Dec. 27 (Bloomberg) -- Spot wholesale electricity prices in Texas rose as power demand exceeded expectations and wind generation fell below forecasts.
Power use on the Electric Reliability Council of Texas Inc. network, grid operator for most of the state, averaged 34,983 megawatts for the hour ended at 2 p.m. local time, an increase of 2.4 percent from the day-ahead forecast of 34,165 megawatts, according to the grid’s website.
Wind generation averaged 394 megawatts at 2 p.m., below the day-ahead forecast of 879 megawatts, the website showed.
Spot prices at the Texas North hub, which includes Dallas, advanced 4 percent to average $27.13 a megawatt-hour for the hour ended at 2 p.m. from the same time yesterday, grid data compiled by Bloomberg show. Houston hub prices rose 4 percent to average $27.31 a megawatt-hour.
North hub on-peak power traded 7 cents above the Houston hub, compared with a 50-cent premium yesterday and a three-month average discount of $1.17 for the North hub.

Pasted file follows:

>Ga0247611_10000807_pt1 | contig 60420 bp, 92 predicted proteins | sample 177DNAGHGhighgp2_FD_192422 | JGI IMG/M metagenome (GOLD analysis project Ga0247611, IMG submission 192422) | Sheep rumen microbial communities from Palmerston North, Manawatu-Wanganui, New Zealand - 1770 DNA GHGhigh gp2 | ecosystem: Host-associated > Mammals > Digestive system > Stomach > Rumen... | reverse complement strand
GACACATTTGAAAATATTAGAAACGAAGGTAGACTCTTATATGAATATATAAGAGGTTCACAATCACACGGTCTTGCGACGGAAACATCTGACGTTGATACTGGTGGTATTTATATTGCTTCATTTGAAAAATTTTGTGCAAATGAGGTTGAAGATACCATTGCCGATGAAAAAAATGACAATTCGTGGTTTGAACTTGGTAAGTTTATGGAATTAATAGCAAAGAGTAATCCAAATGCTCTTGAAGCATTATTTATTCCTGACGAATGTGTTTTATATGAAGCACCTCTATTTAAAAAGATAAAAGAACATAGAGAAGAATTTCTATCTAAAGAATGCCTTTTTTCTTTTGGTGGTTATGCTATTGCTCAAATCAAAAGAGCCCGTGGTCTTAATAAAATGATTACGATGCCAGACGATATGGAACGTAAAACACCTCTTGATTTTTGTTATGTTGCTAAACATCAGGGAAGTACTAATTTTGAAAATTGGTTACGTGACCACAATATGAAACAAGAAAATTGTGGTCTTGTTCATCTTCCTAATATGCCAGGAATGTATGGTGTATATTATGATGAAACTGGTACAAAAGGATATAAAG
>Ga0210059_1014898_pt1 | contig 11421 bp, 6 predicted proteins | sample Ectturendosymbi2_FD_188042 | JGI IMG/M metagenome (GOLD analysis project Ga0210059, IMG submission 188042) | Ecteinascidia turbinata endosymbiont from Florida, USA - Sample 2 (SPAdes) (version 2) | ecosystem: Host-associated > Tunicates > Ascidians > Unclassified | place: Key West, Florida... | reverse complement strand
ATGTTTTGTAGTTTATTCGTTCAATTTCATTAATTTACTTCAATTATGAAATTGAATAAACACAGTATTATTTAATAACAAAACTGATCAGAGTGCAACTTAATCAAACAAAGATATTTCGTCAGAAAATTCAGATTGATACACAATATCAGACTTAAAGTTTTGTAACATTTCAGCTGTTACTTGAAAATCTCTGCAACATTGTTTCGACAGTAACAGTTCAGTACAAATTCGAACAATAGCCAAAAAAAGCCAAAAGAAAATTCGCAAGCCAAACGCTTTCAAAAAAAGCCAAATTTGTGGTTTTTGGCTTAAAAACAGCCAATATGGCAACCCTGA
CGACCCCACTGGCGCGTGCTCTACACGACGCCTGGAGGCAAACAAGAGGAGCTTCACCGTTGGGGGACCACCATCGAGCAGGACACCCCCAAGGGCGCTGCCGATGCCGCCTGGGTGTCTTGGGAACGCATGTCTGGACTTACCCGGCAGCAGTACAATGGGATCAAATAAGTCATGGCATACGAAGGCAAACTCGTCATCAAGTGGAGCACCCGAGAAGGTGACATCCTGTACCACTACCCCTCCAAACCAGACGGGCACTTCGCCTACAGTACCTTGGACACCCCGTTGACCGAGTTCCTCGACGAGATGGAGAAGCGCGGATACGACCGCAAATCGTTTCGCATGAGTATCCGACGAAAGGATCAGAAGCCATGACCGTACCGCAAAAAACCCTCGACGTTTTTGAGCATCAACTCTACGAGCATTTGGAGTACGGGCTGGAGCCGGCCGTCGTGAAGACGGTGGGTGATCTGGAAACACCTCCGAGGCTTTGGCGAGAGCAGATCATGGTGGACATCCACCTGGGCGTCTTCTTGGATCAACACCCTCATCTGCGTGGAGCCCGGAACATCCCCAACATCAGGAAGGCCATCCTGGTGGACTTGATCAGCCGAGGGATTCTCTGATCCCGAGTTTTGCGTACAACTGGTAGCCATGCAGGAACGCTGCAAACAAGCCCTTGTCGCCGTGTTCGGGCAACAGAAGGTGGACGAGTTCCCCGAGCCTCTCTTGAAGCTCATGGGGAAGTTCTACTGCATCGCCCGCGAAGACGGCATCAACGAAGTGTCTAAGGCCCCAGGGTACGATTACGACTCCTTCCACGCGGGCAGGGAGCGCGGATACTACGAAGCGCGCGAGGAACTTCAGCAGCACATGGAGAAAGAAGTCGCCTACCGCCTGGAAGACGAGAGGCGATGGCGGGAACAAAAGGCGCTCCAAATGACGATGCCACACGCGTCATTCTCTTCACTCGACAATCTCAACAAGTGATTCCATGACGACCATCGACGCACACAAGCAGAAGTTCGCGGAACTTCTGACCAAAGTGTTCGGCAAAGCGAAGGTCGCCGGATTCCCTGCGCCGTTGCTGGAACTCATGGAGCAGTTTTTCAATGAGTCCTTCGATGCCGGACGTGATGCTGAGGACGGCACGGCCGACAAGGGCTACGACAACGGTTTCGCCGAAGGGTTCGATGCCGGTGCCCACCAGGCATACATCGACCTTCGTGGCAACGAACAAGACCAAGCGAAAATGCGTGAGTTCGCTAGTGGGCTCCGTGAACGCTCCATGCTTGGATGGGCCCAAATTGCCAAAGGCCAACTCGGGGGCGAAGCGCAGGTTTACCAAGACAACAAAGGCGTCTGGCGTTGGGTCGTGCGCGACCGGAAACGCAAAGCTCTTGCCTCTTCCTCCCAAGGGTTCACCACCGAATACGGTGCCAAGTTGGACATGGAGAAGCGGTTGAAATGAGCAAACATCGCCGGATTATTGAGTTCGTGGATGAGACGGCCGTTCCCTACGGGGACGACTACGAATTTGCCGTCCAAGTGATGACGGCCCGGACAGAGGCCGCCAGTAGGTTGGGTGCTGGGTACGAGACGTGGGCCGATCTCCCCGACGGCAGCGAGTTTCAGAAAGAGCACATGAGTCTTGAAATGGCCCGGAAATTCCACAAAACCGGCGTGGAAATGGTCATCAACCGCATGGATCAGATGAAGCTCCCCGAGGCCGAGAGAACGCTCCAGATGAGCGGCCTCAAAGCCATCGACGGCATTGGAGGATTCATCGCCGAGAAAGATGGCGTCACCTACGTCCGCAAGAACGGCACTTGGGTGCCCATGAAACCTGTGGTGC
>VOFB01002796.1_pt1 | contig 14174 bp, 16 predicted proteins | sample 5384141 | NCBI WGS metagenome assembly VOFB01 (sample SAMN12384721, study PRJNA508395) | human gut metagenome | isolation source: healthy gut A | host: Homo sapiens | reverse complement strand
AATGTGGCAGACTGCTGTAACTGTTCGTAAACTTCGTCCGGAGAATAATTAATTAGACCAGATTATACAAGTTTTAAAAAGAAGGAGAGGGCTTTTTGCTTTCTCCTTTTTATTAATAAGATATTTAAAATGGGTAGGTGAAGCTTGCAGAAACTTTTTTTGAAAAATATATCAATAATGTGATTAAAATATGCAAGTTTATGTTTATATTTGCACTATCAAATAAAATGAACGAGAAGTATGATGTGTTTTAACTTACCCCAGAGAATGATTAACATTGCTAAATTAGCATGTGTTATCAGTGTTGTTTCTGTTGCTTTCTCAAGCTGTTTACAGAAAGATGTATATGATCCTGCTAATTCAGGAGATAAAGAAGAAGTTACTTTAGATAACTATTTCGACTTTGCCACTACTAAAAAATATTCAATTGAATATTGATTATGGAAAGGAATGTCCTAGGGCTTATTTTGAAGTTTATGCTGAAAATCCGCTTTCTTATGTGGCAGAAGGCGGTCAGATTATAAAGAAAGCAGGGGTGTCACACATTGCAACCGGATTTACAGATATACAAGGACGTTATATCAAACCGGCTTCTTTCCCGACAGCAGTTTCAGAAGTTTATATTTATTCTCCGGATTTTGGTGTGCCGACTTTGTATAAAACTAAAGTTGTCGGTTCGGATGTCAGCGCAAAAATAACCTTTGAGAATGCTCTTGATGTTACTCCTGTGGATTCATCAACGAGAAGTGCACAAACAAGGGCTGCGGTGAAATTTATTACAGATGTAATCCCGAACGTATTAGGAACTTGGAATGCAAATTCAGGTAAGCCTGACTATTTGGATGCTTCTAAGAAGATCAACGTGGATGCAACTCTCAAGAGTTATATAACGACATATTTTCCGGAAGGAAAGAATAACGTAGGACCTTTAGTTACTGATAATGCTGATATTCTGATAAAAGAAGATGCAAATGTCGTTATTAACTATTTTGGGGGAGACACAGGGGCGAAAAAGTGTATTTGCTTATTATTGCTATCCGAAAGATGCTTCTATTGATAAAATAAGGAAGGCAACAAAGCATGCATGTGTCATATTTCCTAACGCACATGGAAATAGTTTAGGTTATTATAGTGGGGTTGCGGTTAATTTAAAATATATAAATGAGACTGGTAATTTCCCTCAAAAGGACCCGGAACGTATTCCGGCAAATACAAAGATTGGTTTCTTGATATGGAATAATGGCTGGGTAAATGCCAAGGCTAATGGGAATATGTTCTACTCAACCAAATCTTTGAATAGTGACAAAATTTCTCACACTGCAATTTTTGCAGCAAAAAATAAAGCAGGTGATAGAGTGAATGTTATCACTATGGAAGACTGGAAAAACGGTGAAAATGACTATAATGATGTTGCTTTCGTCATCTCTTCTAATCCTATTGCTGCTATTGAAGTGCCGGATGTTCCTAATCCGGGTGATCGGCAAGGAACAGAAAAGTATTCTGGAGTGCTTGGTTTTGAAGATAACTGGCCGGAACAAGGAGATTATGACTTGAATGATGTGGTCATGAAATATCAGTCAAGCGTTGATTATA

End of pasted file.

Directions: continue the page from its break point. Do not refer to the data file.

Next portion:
Prices in New York City jumped 49 percent to average $62.94 a megawatt-hour for the hour ended at 3 p.m. New York time from the same time yesterday, while Boston prices slid 36 percent to average $58.02 a megawatt-hour, the grid data show.
New York on-peak power traded $95.24 below Boston, compared with a $70.46 discount yesterday and a three-month average discount of $15.50 for New York.
Spot power at PJM Interconnection LLC’s benchmark Western hub, which includes Washington, fell 8.9 percent to average $27.25 a megawatt-hour at 3 p.m. Prices at the Eastern hub, which includes New Jersey, declined 15 percent to average $26.98. a megawatt-hour.
PJM West on-peak power traded $6.97 above the Eastern hub, compared with a $7.08 premium yesterday and a three-month average discount of $2 for PJM West.
In the Midwest, power at the Indiana hub, a regional benchmark, fell 13 percent to average $25.93 a megawatt-hour for the hour ended at 2 p.m. local time from the same time yesterday.
--Editors: Bill Banker, Charlotte Porter